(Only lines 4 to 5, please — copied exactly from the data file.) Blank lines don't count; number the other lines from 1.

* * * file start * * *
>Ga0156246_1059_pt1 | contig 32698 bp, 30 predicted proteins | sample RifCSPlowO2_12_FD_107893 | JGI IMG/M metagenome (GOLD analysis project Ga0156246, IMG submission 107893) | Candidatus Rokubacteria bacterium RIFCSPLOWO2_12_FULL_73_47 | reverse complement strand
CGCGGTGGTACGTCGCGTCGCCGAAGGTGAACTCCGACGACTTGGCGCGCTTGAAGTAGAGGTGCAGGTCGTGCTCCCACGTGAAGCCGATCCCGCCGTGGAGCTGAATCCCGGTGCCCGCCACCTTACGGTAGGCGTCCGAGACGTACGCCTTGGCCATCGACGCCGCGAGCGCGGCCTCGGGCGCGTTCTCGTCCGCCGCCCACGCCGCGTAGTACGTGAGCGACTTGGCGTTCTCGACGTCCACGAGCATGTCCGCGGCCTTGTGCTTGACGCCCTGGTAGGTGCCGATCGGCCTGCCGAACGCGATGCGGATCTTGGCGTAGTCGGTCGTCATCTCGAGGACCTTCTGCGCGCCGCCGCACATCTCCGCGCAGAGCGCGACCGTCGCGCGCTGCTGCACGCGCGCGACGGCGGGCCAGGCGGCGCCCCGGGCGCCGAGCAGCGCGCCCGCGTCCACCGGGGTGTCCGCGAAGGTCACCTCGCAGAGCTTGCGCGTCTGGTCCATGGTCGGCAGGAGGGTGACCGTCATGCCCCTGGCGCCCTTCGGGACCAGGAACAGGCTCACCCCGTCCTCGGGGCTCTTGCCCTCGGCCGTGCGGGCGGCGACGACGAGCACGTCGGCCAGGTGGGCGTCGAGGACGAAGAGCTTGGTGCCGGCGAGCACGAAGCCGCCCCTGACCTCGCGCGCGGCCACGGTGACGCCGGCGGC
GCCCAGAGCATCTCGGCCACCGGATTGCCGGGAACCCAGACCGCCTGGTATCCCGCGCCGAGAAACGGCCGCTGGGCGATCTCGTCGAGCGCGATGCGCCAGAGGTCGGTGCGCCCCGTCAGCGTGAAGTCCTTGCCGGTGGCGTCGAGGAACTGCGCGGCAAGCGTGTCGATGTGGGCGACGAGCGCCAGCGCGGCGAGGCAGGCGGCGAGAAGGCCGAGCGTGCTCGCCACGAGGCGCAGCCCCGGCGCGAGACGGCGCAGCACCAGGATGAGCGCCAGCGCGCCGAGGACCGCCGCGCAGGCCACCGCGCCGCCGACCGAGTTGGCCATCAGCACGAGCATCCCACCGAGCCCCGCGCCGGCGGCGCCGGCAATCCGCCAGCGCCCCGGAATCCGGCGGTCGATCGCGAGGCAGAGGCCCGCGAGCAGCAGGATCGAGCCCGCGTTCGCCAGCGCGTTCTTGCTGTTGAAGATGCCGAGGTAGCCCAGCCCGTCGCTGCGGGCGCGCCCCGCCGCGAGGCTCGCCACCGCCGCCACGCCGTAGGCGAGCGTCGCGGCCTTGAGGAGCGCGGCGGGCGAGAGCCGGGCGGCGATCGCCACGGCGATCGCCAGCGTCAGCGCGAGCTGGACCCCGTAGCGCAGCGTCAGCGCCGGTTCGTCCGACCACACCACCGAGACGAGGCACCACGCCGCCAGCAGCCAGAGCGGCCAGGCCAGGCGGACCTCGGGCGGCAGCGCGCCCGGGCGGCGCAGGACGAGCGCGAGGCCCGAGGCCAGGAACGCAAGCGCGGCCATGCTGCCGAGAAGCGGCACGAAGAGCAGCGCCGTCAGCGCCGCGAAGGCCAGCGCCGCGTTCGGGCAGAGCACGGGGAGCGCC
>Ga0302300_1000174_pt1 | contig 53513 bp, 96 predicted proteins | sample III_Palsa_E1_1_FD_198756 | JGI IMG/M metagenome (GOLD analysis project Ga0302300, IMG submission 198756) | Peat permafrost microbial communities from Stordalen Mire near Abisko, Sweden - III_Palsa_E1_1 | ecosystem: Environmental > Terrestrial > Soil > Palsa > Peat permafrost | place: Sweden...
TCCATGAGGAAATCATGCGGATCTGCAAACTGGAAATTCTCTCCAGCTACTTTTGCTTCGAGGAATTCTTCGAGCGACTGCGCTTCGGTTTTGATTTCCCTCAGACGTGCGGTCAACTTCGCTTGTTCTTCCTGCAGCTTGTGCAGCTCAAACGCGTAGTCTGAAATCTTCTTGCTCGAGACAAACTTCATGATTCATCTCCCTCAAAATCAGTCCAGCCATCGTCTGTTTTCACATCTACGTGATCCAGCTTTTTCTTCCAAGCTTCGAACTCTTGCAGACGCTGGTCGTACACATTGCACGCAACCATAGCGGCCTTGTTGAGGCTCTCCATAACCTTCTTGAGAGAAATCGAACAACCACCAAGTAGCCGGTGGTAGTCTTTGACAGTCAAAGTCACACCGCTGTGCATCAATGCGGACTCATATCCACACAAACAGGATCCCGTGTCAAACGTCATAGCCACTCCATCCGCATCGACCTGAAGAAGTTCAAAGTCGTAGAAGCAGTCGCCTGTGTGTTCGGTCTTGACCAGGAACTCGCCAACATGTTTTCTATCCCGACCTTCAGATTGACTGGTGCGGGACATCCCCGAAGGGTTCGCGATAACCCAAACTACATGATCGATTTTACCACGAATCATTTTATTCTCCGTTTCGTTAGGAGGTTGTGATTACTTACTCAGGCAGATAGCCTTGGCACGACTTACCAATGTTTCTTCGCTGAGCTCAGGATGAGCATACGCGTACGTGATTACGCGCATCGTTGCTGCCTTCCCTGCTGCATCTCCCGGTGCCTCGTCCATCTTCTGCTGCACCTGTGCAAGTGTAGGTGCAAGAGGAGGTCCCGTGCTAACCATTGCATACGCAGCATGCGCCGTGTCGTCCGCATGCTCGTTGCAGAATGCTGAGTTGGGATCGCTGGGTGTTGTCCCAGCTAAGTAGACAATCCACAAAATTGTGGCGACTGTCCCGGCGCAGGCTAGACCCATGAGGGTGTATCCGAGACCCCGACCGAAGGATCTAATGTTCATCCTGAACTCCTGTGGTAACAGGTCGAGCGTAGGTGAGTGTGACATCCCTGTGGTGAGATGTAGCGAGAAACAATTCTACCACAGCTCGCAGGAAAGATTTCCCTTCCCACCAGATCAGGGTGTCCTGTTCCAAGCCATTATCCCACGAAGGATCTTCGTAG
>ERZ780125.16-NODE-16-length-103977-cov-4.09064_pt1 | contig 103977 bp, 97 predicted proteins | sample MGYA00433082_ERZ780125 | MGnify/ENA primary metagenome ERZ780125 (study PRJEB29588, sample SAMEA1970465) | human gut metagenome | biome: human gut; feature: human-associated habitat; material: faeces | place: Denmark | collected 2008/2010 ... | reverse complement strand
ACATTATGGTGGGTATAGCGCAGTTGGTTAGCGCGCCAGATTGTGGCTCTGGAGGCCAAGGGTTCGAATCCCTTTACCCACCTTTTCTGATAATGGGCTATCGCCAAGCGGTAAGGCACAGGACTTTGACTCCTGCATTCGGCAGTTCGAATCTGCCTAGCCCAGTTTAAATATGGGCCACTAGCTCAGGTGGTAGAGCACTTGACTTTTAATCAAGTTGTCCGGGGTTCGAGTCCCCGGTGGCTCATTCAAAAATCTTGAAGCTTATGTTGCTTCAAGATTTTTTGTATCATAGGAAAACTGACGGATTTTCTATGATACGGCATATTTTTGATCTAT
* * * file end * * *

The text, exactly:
>Ga0302300_1000174_pt1 | contig 53513 bp, 96 predicted proteins | sample III_Palsa_E1_1_FD_198756 | JGI IMG/M metagenome (GOLD analysis project Ga0302300, IMG submission 198756) | Peat permafrost microbial communities from Stordalen Mire near Abisko, Sweden - III_Palsa_E1_1 | ecosystem: Environmental > Terrestrial > Soil > Palsa > Peat permafrost | place: Sweden...
TCCATGAGGAAATCATGCGGATCTGCAAACTGGAAATTCTCTCCAGCTACTTTTGCTTCGAGGAATTCTTCGAGCGACTGCGCTTCGGTTTTGATTTCCCTCAGACGTGCGGTCAACTTCGCTTGTTCTTCCTGCAGCTTGTGCAGCTCAAACGCGTAGTCTGAAATCTTCTTGCTCGAGACAAACTTCATGATTCATCTCCCTCAAAATCAGTCCAGCCATCGTCTGTTTTCACATCTACGTGATCCAGCTTTTTCTTCCAAGCTTCGAACTCTTGCAGACGCTGGTCGTACACATTGCACGCAACCATAGCGGCCTTGTTGAGGCTCTCCATAACCTTCTTGAGAGAAATCGAACAACCACCAAGTAGCCGGTGGTAGTCTTTGACAGTCAAAGTCACACCGCTGTGCATCAATGCGGACTCATATCCACACAAACAGGATCCCGTGTCAAACGTCATAGCCACTCCATCCGCATCGACCTGAAGAAGTTCAAAGTCGTAGAAGCAGTCGCCTGTGTGTTCGGTCTTGACCAGGAACTCGCCAACATGTTTTCTATCCCGACCTTCAGATTGACTGGTGCGGGACATCCCCGAAGGGTTCGCGATAACCCAAACTACATGATCGATTTTACCACGAATCATTTTATTCTCCGTTTCGTTAGGAGGTTGTGATTACTTACTCAGGCAGATAGCCTTGGCACGACTTACCAATGTTTCTTCGCTGAGCTCAGGATGAGCATACGCGTACGTGATTACGCGCATCGTTGCTGCCTTCCCTGCTGCATCTCCCGGTGCCTCGTCCATCTTCTGCTGCACCTGTGCAAGTGTAGGTGCAAGAGGAGGTCCCGTGCTAACCATTGCATACGCAGCATGCGCCGTGTCGTCCGCATGCTCGTTGCAGAATGCTGAGTTGGGATCGCTGGGTGTTGTCCCAGCTAAGTAGACAATCCACAAAATTGTGGCGACTGTCCCGGCGCAGGCTAGACCCATGAGGGTGTATCCGAGACCCCGACCGAAGGATCTAATGTTCATCCTGAACTCCTGTGGTAACAGGTCGAGCGTAGGTGAGTGTGACATCCCTGTGGTGAGATGTAGCGAGAAACAATTCTACCACAGCTCGCAGGAAAGATTTCCCTTCCCACCAGATCAGGGTGTCCTGTTCCAAGCCATTATCCCACGAAGGATCTTCGTAG